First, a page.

Word and Image: Published May 14. Lynda Farley, 61, is a dog breeder and smoking ban opponent who talks with Style during her swing through town: "I am a ticked off grandmother from Kentucky," she says. "The only reason I went through Virginia on my way to the Houston art-car parade from Kentucky is because I've been being harassed lately in Virginia, and I had to go to court in Fairfax on the sixth because of a $30, no-points harassment ticket I got in my award-winning art van."
Photographer's Note: I was driving west on Main Street near Shockoe Slip when I noticed this van. I tailed it until I could pull alongside at a stoplight, where I told the driver I would love to get a photo. She pulled over and we started chatting while she chain-smoked. I heard her life story in a matter of minutes before she took off. I gave staff reporter Ned Oliver her contact info and he interviewed her over the phone.
A Chemical Romance: Published July 16. The embattled McDonnells at an Executive Mansion social function celebrate the growth of the Virginia wine industry.
Photographer's Note: The atmosphere at this function was festive because of the industry's success. But because the event took place during the height of the Star Scientific gift-giving scandal, the McDonnells appeared to be uncomfortable. The expressions on their faces and the clenched hands tell the story. Not even fine wine could cut the tension of the moment.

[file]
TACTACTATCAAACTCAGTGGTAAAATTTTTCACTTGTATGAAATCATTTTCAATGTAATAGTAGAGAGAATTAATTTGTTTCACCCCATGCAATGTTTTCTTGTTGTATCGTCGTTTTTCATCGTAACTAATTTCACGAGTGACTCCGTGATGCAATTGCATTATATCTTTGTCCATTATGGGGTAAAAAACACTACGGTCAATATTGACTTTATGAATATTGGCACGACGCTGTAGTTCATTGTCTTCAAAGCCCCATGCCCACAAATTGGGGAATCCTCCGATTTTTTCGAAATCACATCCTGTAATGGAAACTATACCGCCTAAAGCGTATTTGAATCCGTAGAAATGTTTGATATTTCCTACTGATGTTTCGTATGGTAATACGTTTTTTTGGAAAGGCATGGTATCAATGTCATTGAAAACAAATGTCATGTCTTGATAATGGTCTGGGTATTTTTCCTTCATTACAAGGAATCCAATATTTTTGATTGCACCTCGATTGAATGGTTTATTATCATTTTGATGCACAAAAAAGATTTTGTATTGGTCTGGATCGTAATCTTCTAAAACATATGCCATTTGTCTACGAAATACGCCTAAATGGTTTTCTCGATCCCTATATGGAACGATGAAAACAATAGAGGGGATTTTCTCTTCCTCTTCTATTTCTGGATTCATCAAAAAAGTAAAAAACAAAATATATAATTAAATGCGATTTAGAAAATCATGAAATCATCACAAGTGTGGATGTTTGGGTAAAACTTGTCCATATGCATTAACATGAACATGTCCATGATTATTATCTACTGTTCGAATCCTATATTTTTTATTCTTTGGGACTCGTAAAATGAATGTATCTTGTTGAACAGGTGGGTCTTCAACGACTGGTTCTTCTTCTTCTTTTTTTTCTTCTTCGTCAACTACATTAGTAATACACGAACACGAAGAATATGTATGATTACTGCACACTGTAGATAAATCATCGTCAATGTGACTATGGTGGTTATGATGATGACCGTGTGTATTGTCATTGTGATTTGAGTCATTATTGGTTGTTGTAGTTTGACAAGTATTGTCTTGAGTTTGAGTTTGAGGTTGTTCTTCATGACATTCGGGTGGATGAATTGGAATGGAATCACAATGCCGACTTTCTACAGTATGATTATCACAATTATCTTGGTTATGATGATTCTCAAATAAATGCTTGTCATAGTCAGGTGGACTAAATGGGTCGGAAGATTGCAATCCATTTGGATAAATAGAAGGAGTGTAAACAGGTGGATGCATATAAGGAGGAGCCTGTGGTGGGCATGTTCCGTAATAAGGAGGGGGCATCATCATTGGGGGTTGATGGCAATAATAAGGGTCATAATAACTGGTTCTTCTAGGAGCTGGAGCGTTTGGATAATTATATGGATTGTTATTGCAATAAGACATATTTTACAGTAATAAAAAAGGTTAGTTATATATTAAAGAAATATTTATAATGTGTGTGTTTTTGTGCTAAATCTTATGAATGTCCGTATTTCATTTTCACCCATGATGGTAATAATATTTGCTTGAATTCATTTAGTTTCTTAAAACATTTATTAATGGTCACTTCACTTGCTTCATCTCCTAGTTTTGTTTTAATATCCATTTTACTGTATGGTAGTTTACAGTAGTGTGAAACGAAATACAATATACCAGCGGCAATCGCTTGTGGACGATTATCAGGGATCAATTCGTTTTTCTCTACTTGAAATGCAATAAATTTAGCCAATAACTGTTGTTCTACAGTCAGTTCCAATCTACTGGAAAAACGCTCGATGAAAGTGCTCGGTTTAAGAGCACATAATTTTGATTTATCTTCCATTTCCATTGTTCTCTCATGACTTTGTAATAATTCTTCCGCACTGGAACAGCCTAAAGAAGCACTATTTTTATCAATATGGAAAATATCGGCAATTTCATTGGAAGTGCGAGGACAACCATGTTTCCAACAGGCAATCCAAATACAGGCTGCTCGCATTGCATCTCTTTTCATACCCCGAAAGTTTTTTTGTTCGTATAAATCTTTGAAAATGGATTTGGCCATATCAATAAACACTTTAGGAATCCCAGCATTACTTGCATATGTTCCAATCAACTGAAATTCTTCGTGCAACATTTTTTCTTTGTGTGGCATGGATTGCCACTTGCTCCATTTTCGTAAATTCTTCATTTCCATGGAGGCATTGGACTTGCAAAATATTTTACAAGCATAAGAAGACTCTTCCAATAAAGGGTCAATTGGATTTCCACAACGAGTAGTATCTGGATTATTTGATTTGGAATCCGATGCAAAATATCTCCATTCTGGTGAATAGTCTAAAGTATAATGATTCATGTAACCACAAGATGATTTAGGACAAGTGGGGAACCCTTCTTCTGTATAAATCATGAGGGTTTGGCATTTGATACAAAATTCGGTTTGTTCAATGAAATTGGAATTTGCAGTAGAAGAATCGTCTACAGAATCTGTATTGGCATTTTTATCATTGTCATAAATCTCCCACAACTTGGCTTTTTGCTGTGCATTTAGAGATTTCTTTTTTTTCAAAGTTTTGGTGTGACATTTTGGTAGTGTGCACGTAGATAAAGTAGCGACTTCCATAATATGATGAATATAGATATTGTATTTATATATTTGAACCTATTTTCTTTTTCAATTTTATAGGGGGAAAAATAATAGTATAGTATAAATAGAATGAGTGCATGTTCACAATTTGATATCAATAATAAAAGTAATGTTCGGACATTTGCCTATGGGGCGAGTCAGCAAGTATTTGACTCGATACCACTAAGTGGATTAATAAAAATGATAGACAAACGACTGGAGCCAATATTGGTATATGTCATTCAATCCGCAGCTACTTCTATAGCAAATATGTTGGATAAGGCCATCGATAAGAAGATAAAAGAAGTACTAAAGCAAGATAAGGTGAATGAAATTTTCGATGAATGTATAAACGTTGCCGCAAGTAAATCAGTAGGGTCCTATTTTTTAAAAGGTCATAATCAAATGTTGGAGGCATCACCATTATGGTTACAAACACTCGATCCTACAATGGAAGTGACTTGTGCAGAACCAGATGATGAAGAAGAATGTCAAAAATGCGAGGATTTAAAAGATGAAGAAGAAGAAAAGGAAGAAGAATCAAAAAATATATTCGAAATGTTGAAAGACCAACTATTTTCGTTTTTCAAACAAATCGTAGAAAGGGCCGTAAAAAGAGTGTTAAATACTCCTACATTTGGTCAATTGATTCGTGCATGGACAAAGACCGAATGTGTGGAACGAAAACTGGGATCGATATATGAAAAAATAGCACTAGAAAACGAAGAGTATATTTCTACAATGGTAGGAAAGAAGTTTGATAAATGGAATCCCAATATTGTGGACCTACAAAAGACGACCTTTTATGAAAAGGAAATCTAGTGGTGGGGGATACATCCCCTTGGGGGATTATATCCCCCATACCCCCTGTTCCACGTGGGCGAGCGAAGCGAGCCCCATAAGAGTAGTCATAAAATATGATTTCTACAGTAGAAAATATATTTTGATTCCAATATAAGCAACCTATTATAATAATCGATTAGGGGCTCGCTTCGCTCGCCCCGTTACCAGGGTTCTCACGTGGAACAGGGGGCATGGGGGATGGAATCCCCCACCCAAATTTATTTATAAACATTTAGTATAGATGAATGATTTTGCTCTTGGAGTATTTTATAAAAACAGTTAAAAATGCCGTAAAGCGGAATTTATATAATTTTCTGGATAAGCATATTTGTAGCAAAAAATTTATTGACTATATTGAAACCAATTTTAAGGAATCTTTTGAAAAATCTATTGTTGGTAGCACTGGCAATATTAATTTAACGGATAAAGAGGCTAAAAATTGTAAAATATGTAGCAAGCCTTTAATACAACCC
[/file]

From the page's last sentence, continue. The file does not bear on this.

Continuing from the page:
Color Me Rad 5-K: Published at Styleweekly.com, April 21. Five days after the Boston Marathon bombing, 9,500 runners participated in the Color Me Rad 5-kilometer race at Innsbrook, which raised $30,000 for the Special Olympics and another $1,500 for the bombing victims. In these races, runners are hit with dye packets throughout the 3.1-mile course. Color Me Rad has 100 such races scheduled throughout the country and in Canada this year.
Photographer's Note: The scene of runners with their arms raised, getting doused by chalk, has been done by photographers everywhere. I preferred this more intimate moment, in which hand meets hand and the chalk flies. Everyone's pretty much anonymous because they are covered in chalk and wearing sunglasses, so to me it's more about the impact. And yes, everyone gets covered in chalk, even the photographer.
Photographer's Note: I wasn't sure Moates would stand for a photo. When she showed up I couldn't help but be intrigued by the petite woman wearing a pink sweater who owned a gun shop. I asked her to stand behind the counter and she suggested holding the 9 mm Ruger. Her deadpan expression lasted only long enough for the photo and then she started joking around with the employees.
Scenes from the Vigil for Robert Poag: Published Oct. 8. Richmond's 24th homicide victim of the year is Robert L. Poag. The 29-year-old was shot to death Sept. 24 in the 2100 block of DeForest Street in Whitcomb Court. Among those attending was Poag's brother, Anthony, who placed candles in the holes he says the bullets left in the concrete.